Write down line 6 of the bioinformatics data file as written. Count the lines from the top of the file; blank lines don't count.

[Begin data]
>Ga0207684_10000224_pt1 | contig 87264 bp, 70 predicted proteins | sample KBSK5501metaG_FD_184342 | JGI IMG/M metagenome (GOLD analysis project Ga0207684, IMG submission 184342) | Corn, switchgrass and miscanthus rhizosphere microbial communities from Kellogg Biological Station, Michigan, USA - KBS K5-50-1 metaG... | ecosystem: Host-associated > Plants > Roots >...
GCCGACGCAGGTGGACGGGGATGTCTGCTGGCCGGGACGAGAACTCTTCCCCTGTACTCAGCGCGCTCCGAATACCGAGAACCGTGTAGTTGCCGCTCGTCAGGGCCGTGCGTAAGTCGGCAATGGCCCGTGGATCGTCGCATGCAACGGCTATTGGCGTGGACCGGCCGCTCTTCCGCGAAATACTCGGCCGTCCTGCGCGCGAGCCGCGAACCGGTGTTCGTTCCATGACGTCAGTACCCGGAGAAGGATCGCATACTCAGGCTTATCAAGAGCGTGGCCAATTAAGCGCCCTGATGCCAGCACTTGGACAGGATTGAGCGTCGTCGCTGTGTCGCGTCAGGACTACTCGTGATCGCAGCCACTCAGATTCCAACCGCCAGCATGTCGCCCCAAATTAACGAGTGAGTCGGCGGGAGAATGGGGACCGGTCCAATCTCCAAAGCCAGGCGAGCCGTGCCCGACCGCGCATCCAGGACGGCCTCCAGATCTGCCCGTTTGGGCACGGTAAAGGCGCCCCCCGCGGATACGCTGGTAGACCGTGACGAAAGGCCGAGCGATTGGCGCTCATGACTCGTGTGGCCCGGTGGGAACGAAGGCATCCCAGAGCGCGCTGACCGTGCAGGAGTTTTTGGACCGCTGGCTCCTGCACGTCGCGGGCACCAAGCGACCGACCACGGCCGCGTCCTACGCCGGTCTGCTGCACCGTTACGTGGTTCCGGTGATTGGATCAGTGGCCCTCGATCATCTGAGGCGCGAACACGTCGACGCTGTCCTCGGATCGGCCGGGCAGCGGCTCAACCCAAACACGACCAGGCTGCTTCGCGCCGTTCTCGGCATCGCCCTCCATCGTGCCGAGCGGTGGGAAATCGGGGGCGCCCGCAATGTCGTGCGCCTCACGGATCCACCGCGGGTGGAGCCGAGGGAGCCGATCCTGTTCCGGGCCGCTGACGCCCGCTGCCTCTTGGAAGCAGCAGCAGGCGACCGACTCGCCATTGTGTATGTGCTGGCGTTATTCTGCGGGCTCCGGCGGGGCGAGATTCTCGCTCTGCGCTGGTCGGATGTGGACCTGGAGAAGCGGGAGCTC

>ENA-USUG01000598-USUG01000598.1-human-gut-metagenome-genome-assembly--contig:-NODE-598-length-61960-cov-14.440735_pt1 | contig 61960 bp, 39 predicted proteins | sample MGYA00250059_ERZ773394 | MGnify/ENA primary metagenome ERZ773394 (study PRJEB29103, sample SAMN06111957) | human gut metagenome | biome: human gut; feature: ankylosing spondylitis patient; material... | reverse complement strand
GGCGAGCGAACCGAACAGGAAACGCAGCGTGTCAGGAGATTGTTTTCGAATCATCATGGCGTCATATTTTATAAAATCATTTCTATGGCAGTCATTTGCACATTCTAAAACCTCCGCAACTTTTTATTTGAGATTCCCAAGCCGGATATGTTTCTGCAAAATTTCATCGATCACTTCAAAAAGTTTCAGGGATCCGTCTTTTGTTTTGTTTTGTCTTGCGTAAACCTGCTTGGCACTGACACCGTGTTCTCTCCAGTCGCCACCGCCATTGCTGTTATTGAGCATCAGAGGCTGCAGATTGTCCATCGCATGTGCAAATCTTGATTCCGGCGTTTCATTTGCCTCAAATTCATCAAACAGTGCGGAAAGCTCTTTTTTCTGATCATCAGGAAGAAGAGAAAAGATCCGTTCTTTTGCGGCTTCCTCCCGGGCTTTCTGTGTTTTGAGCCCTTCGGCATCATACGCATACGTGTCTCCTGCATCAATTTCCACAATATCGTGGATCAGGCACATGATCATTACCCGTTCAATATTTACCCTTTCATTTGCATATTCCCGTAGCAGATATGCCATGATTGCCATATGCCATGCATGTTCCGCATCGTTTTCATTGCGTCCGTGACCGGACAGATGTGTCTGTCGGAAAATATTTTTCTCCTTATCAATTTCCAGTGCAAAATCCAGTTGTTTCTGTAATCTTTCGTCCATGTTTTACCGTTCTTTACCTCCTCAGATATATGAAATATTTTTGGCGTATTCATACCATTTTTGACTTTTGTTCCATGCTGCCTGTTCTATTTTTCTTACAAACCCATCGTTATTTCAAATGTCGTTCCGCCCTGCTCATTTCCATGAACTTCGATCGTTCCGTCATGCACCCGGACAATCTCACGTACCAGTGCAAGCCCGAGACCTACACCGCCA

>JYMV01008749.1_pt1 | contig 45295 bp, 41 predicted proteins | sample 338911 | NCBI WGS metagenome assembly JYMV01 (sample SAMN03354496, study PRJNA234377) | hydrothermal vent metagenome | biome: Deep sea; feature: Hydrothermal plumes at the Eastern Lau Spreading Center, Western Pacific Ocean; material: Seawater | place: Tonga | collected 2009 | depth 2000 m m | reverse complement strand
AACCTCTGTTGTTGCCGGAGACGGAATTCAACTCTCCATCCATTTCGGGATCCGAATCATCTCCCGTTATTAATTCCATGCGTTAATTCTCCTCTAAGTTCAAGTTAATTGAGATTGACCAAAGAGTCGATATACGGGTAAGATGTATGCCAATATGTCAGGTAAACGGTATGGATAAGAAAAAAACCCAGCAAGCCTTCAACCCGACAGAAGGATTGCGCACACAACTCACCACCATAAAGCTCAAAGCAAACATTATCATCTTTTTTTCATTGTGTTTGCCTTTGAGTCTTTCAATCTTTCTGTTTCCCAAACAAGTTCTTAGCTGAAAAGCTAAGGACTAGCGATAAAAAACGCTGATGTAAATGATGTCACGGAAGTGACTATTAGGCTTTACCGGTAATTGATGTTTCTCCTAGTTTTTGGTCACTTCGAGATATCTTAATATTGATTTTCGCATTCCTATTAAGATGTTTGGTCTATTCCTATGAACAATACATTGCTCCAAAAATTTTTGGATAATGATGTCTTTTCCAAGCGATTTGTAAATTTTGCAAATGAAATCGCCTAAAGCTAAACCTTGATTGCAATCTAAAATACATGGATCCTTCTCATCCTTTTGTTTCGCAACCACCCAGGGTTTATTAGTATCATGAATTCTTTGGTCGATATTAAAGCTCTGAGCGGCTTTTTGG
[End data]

AACCTCTGTTGTTGCCGGAGACGGAATTCAACTCTCCATCCATTTCGGGATCCGAATCATCTCCCGTTATTAATTCCATGCGTTAATTCTCCTCTAAGTTCAAGTTAATTGAGATTGACCAAAGAGTCGATATACGGGTAAGATGTATGCCAATATGTCAGGTAAACGGTATGGATAAGAAAAAAACCCAGCAAGCCTTCAACCCGACAGAAGGATTGCGCACACAACTCACCACCATAAAGCTCAAAGCAAACATTATCATCTTTTTTTCATTGTGTTTGCCTTTGAGTCTTTCAATCTTTCTGTTTCCCAAACAAGTTCTTAGCTGAAAAGCTAAGGACTAGCGATAAAAAACGCTGATGTAAATGATGTCACGGAAGTGACTATTAGGCTTTACCGGTAATTGATGTTTCTCCTAGTTTTTGGTCACTTCGAGATATCTTAATATTGATTTTCGCATTCCTATTAAGATGTTTGGTCTATTCCTATGAACAATACATTGCTCCAAAAATTTTTGGATAATGATGTCTTTTCCAAGCGATTTGTAAATTTTGCAAATGAAATCGCCTAAAGCTAAACCTTGATTGCAATCTAAAATACATGGATCCTTCTCATCCTTTTGTTTCGCAACCACCCAGGGTTTATTAGTATCATGAATTCTTTGGTCGATATTAAAGCTCTGAGCGGCTTTTTGG